If you have become so financially stressed in your personal life and you are in a position where you are facing bankruptcy then you should make sure that you are aware of the ways in which you can enter into bankruptcy?

There are 2 different ways in which a person can enter into bankruptcy. A person can either voluntarily commit themselves into bankruptcy or they can be involuntarily put into bankruptcy by their creditors.

Voluntary Bankruptcy

When you feel as though you are so financially stressed due to mounting debts which you are unable to get on top of and feel as there is no way out of your financial situation then you can voluntarily put yourself into bankruptcy.

In order to do this you will need to complete a Debtors Petition and a Statement of Affairs which will involve disclosing a whole ranging financial information relating to your debts and assets. These documents will have to be provided to a trustee or to the Australian Government department called the Australia Financial Security Authority (AFSA).

The Statement of Affairs is designed to be a complete list of you who you owe money to and whether it is secured or unsecured.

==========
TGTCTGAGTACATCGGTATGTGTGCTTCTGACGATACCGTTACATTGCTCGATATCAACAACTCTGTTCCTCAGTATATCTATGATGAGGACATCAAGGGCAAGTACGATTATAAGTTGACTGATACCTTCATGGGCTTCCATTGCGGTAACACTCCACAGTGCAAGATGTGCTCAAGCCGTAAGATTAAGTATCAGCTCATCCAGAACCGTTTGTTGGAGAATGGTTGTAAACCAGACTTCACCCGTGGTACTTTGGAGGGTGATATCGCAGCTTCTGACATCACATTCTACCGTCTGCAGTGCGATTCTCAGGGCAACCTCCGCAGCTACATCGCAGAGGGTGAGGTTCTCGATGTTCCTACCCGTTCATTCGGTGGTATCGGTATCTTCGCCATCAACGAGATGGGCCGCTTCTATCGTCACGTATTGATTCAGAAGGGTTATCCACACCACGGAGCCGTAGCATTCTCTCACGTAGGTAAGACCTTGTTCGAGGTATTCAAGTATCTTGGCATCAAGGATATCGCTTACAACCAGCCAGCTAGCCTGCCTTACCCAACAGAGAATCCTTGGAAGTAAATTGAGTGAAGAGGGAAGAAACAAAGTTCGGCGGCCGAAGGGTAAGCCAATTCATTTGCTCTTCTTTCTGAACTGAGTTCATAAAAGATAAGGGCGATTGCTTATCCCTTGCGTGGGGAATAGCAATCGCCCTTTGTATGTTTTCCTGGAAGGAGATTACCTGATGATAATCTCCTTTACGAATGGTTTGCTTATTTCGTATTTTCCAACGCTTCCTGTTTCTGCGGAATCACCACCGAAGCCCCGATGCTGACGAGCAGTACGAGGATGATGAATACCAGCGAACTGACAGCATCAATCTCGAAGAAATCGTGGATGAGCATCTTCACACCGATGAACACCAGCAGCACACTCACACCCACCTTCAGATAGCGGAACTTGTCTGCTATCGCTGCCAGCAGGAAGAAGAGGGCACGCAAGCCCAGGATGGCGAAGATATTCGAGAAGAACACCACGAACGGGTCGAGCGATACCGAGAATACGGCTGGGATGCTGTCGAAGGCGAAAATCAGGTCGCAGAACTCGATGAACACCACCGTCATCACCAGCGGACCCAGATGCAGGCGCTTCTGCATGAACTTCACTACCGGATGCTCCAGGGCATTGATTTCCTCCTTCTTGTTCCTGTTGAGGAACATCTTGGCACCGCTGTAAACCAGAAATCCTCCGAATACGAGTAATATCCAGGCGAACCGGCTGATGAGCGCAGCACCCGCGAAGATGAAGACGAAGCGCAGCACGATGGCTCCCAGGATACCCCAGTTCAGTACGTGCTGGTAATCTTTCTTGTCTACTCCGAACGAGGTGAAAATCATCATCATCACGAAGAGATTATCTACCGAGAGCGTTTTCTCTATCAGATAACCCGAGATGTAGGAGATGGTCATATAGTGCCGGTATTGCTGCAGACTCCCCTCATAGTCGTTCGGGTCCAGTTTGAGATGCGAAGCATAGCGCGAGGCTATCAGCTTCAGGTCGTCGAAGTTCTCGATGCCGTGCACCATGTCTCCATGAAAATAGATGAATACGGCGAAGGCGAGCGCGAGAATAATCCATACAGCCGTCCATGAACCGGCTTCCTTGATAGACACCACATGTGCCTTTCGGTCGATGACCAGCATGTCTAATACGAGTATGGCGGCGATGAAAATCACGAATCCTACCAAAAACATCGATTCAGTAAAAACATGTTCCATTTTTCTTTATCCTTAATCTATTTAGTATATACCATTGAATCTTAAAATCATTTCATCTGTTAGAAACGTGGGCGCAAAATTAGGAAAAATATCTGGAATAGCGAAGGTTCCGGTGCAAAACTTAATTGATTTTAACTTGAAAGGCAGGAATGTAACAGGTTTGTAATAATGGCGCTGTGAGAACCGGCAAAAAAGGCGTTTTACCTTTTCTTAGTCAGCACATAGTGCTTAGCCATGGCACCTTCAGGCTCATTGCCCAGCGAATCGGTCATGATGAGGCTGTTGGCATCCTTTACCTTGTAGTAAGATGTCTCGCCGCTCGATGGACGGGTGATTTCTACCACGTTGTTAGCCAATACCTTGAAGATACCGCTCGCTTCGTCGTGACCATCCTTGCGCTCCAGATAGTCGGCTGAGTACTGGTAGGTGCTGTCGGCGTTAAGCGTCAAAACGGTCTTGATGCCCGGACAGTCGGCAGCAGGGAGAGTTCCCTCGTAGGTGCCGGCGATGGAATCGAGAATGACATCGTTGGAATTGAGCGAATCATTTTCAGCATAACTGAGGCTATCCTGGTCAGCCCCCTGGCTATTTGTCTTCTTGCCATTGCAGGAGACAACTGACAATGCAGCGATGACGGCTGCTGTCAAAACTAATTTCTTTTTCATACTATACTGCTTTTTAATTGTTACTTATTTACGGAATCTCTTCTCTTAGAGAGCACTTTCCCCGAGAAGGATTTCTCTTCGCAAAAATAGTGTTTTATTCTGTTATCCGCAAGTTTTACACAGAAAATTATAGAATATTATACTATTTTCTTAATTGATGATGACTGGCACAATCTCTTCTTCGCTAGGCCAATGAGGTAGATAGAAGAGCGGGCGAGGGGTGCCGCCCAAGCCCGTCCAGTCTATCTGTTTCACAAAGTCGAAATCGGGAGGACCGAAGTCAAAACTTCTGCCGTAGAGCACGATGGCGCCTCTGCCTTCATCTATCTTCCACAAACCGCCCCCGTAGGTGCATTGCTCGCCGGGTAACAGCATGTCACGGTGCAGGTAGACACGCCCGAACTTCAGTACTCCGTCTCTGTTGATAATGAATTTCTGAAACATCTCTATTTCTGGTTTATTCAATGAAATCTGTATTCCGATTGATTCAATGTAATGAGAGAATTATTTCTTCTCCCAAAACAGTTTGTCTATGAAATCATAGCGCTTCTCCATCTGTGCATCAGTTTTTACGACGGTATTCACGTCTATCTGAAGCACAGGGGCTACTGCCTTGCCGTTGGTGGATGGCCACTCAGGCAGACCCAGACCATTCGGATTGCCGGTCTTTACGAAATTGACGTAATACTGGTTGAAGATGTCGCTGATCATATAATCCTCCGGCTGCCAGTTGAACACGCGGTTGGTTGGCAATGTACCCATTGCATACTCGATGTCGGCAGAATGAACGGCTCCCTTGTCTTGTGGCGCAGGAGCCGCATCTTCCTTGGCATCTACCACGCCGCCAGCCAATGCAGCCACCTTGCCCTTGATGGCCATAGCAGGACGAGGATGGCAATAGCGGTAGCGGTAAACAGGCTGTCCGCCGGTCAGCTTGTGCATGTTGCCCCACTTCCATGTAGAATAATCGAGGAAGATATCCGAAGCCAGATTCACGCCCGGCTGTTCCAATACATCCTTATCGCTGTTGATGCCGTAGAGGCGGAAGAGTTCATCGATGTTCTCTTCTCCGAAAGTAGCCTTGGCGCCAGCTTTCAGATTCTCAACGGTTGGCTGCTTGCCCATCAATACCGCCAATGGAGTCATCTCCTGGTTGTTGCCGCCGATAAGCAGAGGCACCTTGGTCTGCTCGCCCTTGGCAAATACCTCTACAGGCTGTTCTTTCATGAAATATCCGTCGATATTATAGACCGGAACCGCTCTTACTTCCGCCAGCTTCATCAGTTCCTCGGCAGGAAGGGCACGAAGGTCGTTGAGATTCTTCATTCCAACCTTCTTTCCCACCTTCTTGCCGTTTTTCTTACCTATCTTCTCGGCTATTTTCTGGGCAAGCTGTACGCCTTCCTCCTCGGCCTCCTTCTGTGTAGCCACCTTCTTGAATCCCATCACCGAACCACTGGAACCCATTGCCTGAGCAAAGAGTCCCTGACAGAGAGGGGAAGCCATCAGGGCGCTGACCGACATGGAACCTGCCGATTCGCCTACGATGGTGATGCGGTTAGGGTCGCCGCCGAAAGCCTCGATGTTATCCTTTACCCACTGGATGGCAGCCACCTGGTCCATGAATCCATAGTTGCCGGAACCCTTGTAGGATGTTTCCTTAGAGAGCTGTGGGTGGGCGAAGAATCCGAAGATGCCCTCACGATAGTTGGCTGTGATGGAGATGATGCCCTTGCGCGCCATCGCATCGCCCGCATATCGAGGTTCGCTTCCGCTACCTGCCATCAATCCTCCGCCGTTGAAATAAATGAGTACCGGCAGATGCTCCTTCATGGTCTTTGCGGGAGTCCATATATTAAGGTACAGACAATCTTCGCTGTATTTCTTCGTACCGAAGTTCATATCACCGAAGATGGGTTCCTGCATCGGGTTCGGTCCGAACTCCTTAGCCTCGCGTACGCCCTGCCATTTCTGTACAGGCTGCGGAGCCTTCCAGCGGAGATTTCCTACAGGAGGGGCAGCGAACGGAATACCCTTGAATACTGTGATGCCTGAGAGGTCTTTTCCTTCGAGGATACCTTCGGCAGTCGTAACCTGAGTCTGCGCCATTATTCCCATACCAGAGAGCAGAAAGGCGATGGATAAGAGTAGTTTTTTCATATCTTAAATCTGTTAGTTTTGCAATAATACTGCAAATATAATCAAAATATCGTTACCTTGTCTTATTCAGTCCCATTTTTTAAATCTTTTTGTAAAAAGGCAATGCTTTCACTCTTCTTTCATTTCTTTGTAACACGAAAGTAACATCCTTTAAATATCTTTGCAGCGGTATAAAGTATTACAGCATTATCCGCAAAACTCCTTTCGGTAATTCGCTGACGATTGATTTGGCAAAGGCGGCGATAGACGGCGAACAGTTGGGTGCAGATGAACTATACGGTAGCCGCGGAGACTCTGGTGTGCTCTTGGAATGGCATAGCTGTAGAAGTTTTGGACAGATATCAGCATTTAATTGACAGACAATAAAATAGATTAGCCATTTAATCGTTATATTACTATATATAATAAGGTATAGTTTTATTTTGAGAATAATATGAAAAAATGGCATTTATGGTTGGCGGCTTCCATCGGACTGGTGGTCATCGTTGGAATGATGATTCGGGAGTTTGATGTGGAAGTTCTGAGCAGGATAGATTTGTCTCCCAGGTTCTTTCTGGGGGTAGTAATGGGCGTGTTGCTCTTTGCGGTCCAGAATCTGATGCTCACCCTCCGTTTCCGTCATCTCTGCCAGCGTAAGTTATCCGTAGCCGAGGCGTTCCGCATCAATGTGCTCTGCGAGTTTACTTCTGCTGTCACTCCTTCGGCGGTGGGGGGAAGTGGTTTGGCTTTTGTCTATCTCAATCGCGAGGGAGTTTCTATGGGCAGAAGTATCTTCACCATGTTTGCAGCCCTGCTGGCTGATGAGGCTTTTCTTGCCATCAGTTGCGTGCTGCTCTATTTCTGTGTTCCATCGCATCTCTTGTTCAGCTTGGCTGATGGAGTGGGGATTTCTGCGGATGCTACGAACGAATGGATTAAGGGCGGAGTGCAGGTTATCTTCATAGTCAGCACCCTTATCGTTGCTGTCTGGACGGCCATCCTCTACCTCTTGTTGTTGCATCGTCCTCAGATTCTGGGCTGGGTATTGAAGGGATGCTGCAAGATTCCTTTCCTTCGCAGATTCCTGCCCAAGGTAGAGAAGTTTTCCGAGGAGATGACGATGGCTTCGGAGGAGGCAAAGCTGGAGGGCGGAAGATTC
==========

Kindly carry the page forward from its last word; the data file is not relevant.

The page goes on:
You must be aware that it is a criminal offence if you provide misleading information in your Statement of Affairs and Debtors Petition. Offences from false or misleading information can be punishable by jail.

As a part of filing out these forms you will consent to the trustee in bankruptcy to take control and manage your financial affairs.

Involuntary Bankruptcy

When you are place into involuntarily bankruptcy this is where you have been issued with a Bankruptcy Notice which indicates that you have 21 days in which to pay the debt detailed in the Bankruptcy Notice.

If you are unable to either pay the debt detailed int the Bankruptcy Notice or alternatively come to an arrangement that is satisfactory with the creditor.

Alternatively, you may need to move quickly to commence proceedings in the Federal Circuit Court or Federal Court to set aside the Bankruptcy Notice due to it being defective or if you have valid claim against the creditor.

If however, you are unable to set aside the Bankruptcy Notice and it expires then you will no doubt be pursued into involuntary bankruptcy by your creditor.

How long does a person remain in bankruptcy for?

Your state of bankruptcy should last for a period of 3 years from the day that you lodge your Statement of Affairs. However, your trustee in bankruptcy can seek to extend your bankruptcy for anywhere between an additional 2 years to 5 years if they claim that you have not co-operated with the trustee or if you have not paid your income contributions to them.

So ultimately a disgruntled trustee in bankruptcy can extend your time as a bankrupt from the standard 3 year to 5 year to 8 years.

So it pays to keep your trustee in bankruptcy on side and often it can be better to enter into voluntary bankruptcy where you have the choice of picking your own trustee who you will have a better chance of having a good working relationship with.